What is worth pointing-out is Roes’ role in the formation of UROC. Back in January he wasn’t just talking the talk of change at the championship level. And remember, this is a guy who has competed in the sport’s most competitive races, namely WS100, several other American classic ultras (Wasatch, Hurt, Bear, Masochist, AR, etc.), including the competitive North Face EC series, culminating in the fiercely competitive San Francisco race. Come to think of it, perhaps Roes sees the NF EC championship and maybe UTMB as legitimate world championships, but what is still in need is a definitive national championship. Hence, he helped the organizers of UROC in recruiting the “champions” for the race on Saturday, in effect “designing” a championship race. What does this mean? Given the idea that organizing such a race faces a lot of difficulty, given the staunch tradition that defines the sport of ultra running, the problem with finding land and permits with which to facilitate, etc., we have to focus instead on the intent of the race, the fact that Roes has become a true ambassador, even steward, of ultra running (in a previous post we suggested he become the Czar of the sport, seriously). Because the sport, as he himself argues (in support, referring to several discussions he’s had with several elite ultra runners), needs this change. This weekend, one could say, is Roes walking the walk.
If the race doesn’t go-off without a hitch, with runners going off-course, with complaints of too much road in a supposed trail championship, with complaints that runners were forced to hurdle Oktoberfest revelers in route to the finish, still we believe that the bigger picture here remains intact, that the sport/community (driven by its leaders and enthusiastic congregation) is in the midst of massive change. And that Geoff Roes is playing a big part in the positive changes occurring in the sport. When we asked him about his thoughts of the race just days from the start-line, he told us,
“I think UROC will be really exciting. I have no real expectations or goals for myself but it’ll be fun to see how the race plays out in terms of the kind of interest it gets in the running media/blogosphere. UROC certainly has some kinks to work out (as all new events do for the first few years), but I do think it’s taken a bold step forward that no other ultra races have been interested in or willing to take at this point. That is they were willing to say here’s a race that will have a primary focus on the race at the front of the pack. So much so that they are actively recruiting top-level runners to take part in their event. To my knowledge they are the only ultra currently doing this. This approach doesn’t appeal to everyone (far from it), but shouldn’t be seen as a problem. There are so many ultras in the world today, any runner interested in racing should have no trouble finding dozens that appeal to them. The lack of diversity in the style of ultrarunning events is sometimes quite shocking, but I think events like UROC (and other new events that actively do things a bit differently) are helping to create a bit of diversity, and a bit of excitement, in an otherwise very homogeneous sport. This isn’t to say that the style of existing events don’t appeal to me (I wouldn’t have run almost 30 ultras in the last 3 years if I didn’t enjoy the existing events), but at some point many races start to feel like they have been designed to be as much like the typical race as possible. I think the trend in the coming years will be events that actively try to be different than the typical ultra. I think UROC is just one example of this and I think this trend is terribly exciting for the sport.”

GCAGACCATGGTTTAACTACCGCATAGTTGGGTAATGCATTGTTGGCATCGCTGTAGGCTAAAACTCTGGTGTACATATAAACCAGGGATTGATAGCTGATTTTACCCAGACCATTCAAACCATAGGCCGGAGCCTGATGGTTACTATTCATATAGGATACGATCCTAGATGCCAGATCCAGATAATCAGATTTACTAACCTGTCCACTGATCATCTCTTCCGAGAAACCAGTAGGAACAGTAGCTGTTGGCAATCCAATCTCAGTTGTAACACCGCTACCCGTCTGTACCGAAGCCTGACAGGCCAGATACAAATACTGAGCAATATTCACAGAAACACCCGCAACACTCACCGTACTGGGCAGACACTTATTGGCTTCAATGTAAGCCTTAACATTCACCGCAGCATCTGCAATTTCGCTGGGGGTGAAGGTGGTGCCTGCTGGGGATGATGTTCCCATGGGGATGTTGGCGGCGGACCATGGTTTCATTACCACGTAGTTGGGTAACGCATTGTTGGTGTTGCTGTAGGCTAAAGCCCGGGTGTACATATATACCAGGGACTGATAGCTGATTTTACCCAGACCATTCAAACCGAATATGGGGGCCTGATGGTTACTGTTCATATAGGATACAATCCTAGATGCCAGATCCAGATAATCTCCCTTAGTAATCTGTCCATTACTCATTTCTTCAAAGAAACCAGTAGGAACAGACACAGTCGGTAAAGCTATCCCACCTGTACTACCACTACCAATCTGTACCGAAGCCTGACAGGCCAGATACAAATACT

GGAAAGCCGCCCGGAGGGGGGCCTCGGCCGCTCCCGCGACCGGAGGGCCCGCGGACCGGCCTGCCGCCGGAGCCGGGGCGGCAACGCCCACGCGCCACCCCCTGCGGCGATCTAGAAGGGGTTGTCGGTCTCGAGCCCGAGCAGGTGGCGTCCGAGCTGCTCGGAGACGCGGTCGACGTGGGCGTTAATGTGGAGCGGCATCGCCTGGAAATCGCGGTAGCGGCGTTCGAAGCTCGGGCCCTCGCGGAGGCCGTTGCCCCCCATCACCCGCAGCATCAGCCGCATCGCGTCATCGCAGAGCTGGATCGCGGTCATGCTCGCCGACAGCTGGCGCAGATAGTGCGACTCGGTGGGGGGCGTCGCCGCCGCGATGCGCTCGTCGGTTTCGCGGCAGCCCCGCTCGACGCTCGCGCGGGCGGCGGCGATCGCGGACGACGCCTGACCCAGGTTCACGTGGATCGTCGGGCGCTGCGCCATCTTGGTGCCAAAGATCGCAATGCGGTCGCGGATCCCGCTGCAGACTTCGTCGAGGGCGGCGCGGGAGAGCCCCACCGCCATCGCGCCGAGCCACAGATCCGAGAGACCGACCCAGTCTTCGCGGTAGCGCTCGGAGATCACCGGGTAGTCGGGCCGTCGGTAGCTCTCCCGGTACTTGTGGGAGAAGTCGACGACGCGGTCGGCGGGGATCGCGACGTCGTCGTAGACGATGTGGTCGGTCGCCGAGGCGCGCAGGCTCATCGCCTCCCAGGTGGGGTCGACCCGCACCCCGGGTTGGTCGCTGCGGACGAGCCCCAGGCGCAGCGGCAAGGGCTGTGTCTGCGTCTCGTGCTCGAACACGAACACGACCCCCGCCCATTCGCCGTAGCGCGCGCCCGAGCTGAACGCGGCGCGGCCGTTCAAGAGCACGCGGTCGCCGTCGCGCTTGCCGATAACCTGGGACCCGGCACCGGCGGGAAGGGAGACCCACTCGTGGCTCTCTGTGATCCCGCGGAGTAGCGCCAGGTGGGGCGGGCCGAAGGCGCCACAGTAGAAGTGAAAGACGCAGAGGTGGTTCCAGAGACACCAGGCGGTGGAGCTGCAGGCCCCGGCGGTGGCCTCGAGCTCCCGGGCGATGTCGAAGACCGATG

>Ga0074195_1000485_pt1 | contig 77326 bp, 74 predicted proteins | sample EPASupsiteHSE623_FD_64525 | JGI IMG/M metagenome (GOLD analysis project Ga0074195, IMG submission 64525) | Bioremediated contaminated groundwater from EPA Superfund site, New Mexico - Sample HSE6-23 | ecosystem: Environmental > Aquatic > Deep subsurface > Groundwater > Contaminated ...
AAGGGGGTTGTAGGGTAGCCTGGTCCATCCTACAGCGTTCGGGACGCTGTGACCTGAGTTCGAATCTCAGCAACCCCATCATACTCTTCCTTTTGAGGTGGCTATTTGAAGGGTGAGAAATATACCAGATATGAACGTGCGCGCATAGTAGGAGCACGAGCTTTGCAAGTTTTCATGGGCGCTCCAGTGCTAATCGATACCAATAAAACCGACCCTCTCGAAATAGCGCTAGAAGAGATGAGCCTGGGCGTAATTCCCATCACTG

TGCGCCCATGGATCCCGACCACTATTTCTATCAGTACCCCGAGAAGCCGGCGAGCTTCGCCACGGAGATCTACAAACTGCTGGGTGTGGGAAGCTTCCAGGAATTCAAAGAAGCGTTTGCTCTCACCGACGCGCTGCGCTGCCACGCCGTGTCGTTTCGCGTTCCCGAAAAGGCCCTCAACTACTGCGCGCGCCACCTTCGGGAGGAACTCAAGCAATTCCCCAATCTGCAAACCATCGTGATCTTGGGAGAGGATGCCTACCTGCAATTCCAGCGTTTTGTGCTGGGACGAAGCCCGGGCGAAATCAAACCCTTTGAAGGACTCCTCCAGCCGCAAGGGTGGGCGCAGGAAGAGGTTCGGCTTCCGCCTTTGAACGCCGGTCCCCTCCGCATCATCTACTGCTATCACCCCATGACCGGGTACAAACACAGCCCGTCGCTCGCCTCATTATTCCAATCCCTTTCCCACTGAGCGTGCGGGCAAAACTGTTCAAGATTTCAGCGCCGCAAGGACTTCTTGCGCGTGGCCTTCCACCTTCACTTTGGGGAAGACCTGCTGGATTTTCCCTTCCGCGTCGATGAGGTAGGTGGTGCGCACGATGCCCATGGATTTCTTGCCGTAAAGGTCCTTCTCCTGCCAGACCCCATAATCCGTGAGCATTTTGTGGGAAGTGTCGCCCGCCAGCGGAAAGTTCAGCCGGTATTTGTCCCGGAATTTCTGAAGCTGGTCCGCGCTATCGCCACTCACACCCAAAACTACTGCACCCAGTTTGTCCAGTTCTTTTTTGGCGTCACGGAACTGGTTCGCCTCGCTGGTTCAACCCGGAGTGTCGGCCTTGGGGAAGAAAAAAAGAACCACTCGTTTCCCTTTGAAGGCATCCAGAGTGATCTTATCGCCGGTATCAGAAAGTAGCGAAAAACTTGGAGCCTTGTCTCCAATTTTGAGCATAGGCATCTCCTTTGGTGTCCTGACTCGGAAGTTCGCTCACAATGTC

Enough said? Almost. We just have to highlight the read here on such a seemingly monumental event. Granted, the race may not be perfect or “appeal to everyone (far from it),” but when a runner of Geoff’s caliber talks about a the sport being “very homogeneous,” that he is interested in “helping to create a bit of diversity, and a bit of excitement,” that’s compelling. Hopefully people are thinking big picture here, mind-set, paradigm shift, etc. Traditions are strong and flourish because people care about them and therefore continue to derive a lot of meaning from them. At the same time, change is natural, powerful, and inevitable. UROC is just one of many examples of change happening in the sport today.
And the race itself. Anyone reading this has seen iRunFar’s and Karl Meltzer’s terrific previews. Not much more to be said here other than to reiterate that actually picking a podium seems very difficult with the suspicion of late season fatigue and the ever so probable accompanying cold. Inside Trail does suspect that this race could go be won be any number of dark horses (like a Jon Allen, Scott Gall, and Michael Owen), especially if some of the favorites are not 100%. So, keep your eye on that. And clarification of the 100k course reveals that some 37 miles appear to be either dirt or paved road. Naturally, this may favor a runner like Mike Wardian and other marathoners with that kind of speed. Tis the season, late September, so we just hope that the runners are all there, feeling 100% and ready to rock and roll.